Connecting with the world around me
Walking in nature is always beautiful and immersive.
I couldn’t take photos of it. I reminded myself that I didn’t need to. I could just be present and enjoy it.
This was actually really lovely. Just being enveloped in the thick mist in the forest and not feeling the need to keep stopping and trying to capture it (which of course, you never really can).
This is one area that I feel it was actually really helpful to not have a phone, and my regular outdoor time and connection to nature were enhanced by my ability to just be present and enjoy it without distraction.
So all in all, would I say that this realisation was enough to make me want to ditch my device for good?
These are the main pro’s and con’s to my phone free month as I see them:
- I did feel that I was better able to connect to the natural world and immerse myself in what I was doing because I wasn’t distracted by the urge to take a photo of every lovely thing I saw.
- I realised how much I time I used to spend just reaching for my phone and scrolling without thought or intent. As someone who has always thought they had a pretty good handle on their screen/life balance, this was perhaps the biggest take away from the whole experiment in terms of how I connect to the world around me.
- I definitely felt disconnected from my friends and family. (I did make a couple of calls using my slow, old spare phone, but it seemed to negate the point of this experiment to do that too often. I justified it by telling myself that if we had a landline phone I would be using that, but y’know, we don’t, so I only did this once or twice.) For me, a big part of slow living is about the intentional connection to those around us, so this was an obvious downside.
- I struggled to maintain habits. Journalling, meditating, sports, Duolingo, gratitude practice – these are all things that I include in a daily routine that helps me feel grounded and connected. They all went out the window due to the fact that my systems are so integrated with my phone.
- My general productivity was lower, again, because I use my phone to organise myself, I lost track of time a lot, I clearly have no idea what my body is doing each month without an app to keep track of it… these are all things which arguably, I should be able to manage without a phone, and I was surprised by.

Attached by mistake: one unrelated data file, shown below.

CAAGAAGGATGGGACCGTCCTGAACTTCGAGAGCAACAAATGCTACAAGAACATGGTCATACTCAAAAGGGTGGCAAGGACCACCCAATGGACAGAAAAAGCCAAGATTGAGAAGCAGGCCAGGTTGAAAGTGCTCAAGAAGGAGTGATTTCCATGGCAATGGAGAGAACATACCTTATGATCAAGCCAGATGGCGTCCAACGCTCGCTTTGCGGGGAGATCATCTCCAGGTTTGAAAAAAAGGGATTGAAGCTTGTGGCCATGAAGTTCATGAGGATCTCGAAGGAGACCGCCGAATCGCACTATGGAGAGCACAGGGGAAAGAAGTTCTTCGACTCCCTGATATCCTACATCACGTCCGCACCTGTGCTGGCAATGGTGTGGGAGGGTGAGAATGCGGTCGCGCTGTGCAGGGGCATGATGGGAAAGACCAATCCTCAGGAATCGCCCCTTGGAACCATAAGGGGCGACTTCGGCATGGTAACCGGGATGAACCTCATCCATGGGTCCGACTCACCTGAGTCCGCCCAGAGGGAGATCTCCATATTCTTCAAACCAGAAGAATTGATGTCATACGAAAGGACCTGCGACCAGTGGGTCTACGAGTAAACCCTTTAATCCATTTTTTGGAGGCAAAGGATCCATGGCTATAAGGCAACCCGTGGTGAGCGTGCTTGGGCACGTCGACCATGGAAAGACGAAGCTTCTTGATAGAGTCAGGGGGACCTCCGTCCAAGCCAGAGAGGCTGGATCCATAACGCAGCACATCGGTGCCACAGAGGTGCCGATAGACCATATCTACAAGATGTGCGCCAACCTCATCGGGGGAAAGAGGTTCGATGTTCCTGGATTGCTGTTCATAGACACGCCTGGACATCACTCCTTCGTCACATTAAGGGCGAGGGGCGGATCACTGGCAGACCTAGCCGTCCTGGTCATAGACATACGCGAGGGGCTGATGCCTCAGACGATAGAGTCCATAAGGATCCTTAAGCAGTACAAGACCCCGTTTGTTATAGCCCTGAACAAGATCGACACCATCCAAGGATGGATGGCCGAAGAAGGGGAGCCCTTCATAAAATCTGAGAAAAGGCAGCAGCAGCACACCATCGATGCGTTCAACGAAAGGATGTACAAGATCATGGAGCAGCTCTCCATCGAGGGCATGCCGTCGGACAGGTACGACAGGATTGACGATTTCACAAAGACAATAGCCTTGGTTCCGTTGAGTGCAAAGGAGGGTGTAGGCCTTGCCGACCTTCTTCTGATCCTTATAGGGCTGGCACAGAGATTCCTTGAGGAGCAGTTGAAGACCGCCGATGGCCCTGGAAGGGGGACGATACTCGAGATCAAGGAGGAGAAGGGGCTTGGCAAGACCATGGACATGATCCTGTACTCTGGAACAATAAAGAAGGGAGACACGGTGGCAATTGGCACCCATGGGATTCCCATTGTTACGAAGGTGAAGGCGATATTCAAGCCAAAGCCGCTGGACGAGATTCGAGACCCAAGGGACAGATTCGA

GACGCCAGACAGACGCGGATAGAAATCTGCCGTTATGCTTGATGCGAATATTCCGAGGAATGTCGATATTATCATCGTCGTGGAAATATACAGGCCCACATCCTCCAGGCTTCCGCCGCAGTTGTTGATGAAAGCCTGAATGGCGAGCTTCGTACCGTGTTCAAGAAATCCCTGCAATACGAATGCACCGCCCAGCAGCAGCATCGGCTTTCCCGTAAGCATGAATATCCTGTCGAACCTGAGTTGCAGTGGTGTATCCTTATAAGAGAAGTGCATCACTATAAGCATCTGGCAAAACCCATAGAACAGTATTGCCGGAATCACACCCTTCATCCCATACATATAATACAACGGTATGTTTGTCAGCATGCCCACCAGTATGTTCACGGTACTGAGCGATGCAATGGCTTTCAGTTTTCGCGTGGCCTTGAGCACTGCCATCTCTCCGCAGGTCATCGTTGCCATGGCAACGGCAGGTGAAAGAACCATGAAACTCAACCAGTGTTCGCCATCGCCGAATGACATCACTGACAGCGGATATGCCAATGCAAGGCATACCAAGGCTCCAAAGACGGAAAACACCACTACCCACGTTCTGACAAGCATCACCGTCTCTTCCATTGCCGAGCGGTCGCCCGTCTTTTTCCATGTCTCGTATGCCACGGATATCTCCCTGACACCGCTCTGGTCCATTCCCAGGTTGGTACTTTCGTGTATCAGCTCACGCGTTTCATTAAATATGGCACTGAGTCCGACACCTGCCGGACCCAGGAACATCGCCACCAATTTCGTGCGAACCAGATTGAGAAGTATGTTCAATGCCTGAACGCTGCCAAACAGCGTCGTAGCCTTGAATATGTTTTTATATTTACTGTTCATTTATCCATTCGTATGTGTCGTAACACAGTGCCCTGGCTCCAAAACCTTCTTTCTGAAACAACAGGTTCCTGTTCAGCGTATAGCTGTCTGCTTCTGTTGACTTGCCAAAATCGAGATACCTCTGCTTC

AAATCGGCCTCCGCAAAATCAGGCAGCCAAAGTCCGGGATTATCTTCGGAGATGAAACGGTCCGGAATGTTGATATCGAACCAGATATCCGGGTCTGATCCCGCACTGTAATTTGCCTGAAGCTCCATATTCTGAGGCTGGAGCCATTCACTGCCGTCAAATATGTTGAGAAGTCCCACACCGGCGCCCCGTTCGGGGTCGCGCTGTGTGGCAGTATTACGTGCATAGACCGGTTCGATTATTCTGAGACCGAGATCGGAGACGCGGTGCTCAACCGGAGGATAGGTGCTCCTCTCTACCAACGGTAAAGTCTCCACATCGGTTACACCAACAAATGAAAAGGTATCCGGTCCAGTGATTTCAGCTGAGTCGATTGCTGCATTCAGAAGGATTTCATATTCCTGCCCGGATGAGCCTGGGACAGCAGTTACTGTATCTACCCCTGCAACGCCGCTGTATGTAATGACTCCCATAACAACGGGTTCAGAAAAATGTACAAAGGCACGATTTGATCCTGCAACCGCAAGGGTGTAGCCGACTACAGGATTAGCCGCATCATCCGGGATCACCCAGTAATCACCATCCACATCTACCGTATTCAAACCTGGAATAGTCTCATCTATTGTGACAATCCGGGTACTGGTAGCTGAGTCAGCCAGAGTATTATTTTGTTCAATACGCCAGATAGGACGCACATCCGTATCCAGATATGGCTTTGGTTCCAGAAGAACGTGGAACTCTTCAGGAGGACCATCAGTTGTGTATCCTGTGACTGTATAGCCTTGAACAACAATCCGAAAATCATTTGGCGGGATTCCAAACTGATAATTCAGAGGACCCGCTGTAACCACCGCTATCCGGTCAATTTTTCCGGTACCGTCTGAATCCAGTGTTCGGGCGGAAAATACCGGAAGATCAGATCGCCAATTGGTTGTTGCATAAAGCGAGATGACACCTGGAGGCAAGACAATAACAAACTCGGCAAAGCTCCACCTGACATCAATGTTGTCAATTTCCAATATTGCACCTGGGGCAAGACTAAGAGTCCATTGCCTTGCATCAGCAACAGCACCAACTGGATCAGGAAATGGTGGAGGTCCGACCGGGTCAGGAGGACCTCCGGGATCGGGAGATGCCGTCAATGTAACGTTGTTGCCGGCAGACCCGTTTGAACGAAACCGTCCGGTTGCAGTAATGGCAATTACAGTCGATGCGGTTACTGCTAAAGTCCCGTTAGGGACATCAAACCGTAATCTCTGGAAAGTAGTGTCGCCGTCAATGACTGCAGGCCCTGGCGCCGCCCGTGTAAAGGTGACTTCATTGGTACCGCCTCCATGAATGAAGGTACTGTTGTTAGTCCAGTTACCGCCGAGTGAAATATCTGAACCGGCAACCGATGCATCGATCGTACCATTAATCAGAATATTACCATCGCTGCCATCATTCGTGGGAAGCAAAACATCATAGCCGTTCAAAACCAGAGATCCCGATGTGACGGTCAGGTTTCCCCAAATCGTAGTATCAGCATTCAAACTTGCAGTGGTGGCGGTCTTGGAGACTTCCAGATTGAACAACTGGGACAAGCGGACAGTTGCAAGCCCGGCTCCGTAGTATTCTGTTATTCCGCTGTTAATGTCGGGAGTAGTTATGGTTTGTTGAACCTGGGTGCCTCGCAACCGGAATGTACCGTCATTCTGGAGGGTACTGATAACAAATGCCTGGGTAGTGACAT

Although there were some things I found surprising during my time without a phone, I got it back last week and I have to say, it feels great to be reconnected!
I intend to work hard on not automatically reaching for my phone to fill the time and will continue to go for beautiful walks without taking photos (or at least, not as many!) but all in all, I really didn’t feel that much more immersed ‘in the moment’ without my phone as I thought I might.
We clearly ought to be mindful about when and where we are using our phones and for what purpose, but if you have one (and really, who doesn’t?) then it makes sense to utilise it. As I said at the beginning of this, our digital devices are tools. They are there to aid us and help us live productive and intentional lives.
If using organisational apps and systems helps you to get things done so that your time is your own, then they really can enhance your experience.
If you find pleasure in recording the beautiful moments of your life, then that too enhances your experience.
If you spend every second of every day locked into your phone with no interaction with the world around you, then that is clearly a problem.
Everything is about balance.
Life is beautiful, you certainly don’t need a phone to make it better, but from my experience, I can’t say I believe it makes it worse.
There is no need to shut yourself off from the modern world in order to live a simple and meaningful life, in fact, I am feeling more at peace now than I have all the past month. The ability to just be able to reach out and say hi to a friend, to send and receive photos from family members, to manage my time so that I have more to give. For me personally, I feel that the way I use my phone is integrated into my Slow Living ethos and as such, it helps rather than hinders me on my journey.
What are your views? Do you think we rely too much on technology? Can you see how going without your phone could help you connect? Or do you also make your digital devices work to your advantage?